Have you ever noticed how grass will grow in all the places you don’t want it and how you have to go to great pains to get it to grow in places you do want it, like your lawn?
Well, broody chickens are very similar. They go broody at all the wrong times and when you do want to hatch some eggs, there seem to be no volunteers.
There are breeds of chickens that have a higher rate of going broody. Perhaps you’re raising a variety of hens that tend toward being broody. If that’s the case, how can you break this natural cycle if you’re not ready to hatch chicks?
In this post, I’ll discuss the various ways of how to stop a hen from being broody, and find out if it’s even possible. But first let’s take a look at what it means for a hen to be broody.
What Does It Mean When A Hen Is Broody?
There is no mystery to a broody hen. It simply means that her biological clock is telling her it’s time to hatch some eggs. A broody hen can often times transform from a loving, docile, bird, to a thief and raging lunatic.
It doesn’t matter if you don’t have a rooster or fertile eggs for her to hatch. Once that timer goes off, she will enter brood mode with total disregard for reality.
Unfortunately, hens don’t have a scientific calculation for brooding. There’s no way to predict when it will happen. Broodiness occurs when just the right combination of maturity, hormones, and desire for procreation, merge.
Hens can go broody at any time of the year, but you’ll find that most go broody in and around the spring months. The hens know that they need warm weather in order for their babies to thrive.
How To Tell If a Hen Is Broody
There are tell-tale signs your hen is broody. If you’ve never experienced this phenomenon, here are certain behaviors that indicate your hen is biologically ready to hatch babies.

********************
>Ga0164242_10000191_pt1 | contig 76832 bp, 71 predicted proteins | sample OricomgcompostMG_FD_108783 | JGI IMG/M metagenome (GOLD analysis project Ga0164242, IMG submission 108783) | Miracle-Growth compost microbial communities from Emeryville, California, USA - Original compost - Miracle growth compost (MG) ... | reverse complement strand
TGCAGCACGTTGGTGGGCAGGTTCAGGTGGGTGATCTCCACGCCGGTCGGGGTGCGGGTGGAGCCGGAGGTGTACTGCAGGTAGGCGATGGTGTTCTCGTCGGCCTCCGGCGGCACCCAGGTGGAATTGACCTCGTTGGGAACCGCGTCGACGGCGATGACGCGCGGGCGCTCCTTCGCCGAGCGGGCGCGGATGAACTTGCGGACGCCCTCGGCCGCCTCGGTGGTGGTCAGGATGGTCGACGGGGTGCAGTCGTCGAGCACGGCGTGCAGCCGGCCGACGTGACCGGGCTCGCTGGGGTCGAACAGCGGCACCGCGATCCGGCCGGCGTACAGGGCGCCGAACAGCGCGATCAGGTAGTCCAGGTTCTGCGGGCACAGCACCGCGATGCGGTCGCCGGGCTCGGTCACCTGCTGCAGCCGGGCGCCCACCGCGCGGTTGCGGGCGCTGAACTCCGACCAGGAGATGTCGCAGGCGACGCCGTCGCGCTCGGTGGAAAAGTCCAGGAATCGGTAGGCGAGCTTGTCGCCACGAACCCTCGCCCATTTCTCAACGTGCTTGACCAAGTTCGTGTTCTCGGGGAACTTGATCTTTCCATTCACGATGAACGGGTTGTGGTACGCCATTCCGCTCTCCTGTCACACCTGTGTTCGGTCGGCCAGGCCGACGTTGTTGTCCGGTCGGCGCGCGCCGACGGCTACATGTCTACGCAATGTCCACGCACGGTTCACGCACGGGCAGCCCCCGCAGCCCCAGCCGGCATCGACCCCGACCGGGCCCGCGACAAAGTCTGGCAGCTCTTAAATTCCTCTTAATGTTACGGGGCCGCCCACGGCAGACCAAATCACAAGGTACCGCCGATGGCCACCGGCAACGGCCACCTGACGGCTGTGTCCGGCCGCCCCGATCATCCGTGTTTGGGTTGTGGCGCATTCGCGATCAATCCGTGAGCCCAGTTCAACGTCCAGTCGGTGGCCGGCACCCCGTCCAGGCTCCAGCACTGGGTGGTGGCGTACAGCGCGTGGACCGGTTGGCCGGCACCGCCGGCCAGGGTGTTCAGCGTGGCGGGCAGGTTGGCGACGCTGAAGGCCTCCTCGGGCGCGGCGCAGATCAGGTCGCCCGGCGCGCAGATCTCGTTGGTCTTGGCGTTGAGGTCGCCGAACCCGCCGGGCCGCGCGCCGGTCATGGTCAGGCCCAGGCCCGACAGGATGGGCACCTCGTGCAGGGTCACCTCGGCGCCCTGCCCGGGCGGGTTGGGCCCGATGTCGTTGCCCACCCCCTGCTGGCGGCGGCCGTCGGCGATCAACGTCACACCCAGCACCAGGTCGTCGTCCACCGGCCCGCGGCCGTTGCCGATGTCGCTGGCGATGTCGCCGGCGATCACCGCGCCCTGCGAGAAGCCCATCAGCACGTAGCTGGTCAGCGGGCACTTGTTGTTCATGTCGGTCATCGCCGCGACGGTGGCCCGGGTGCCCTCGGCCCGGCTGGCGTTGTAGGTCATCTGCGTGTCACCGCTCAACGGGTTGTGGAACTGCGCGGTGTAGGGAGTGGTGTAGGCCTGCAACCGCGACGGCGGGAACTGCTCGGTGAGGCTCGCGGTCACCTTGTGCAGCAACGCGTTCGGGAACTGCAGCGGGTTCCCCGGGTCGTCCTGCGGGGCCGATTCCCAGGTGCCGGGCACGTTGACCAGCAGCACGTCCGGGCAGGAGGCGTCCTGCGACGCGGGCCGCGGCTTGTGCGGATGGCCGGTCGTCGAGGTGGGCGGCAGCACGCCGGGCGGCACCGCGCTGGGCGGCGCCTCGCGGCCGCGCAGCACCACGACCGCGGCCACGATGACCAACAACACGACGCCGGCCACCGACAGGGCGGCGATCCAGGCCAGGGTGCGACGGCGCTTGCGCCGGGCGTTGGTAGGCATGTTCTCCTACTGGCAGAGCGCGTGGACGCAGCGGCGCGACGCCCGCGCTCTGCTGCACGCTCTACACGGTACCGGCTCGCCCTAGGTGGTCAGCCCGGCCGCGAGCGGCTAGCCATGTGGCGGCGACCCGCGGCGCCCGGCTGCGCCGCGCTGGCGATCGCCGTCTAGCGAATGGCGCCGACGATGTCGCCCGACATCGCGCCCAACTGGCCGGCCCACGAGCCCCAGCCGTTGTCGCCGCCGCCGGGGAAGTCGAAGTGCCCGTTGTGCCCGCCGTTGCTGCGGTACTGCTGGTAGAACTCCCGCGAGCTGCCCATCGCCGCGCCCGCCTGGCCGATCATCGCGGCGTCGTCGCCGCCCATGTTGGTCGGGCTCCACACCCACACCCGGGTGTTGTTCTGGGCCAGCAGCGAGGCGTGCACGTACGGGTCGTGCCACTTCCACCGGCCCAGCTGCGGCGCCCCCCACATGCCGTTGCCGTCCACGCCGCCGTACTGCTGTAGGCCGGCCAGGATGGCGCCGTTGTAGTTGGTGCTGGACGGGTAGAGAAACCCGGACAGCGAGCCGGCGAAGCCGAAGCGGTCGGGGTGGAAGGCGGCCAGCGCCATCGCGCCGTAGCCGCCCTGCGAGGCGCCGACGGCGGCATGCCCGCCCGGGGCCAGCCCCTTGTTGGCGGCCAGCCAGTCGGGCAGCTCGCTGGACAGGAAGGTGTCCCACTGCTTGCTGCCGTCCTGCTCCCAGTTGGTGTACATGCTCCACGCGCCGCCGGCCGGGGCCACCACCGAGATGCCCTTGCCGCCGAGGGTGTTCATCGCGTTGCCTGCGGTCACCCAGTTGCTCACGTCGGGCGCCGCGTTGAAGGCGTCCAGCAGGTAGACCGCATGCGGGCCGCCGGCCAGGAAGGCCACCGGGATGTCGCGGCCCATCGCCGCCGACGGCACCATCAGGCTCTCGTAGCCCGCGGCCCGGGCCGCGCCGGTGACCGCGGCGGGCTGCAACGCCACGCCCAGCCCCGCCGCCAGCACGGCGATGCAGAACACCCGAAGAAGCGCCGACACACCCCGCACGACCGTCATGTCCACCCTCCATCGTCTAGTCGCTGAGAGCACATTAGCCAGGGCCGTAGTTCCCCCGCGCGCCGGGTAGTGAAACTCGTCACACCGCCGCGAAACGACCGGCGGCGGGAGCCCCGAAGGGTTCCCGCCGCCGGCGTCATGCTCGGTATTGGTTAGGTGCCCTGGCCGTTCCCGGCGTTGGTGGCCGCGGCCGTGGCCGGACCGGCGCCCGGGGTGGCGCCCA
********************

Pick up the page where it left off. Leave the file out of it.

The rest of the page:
- Your hen will remain in her nest both day and night. She will not even perch on the roost with the rest of the flock in the evening.
- When you approach the nest, she will puff out her feathers and cluck, squawk, or growl at you.
- Your normally docile hen may try to peck at you when you try and retrieve the eggs underneath her.
- You may notice feathers in the nest. This is where she has plucked out her breast or belly feathers to ensure her body heat warms up the eggs.
- You will notice your hen is hoarding her own eggs and even rolling eggs from other hens under her body.
Still not sure? Take a look at this YouTube video on signs of a broody hen.
How Long Will a Hen Stay Broody?
There is no specific length of time for a hen to stay broody. The amount of time will ultimately depend on how strong your hen’s instinct is to brood.
The problem with having a broody hen is that she will stop laying eggs during this phase and physically deteriorate from not eating and exercising. Her main goal will be to remain sitting on her eggs for as long as it takes to hatch them. She will deny herself the basic necessities in order to carry out her mission.
What Age Will a Hen Go Broody and How Many Times a Year?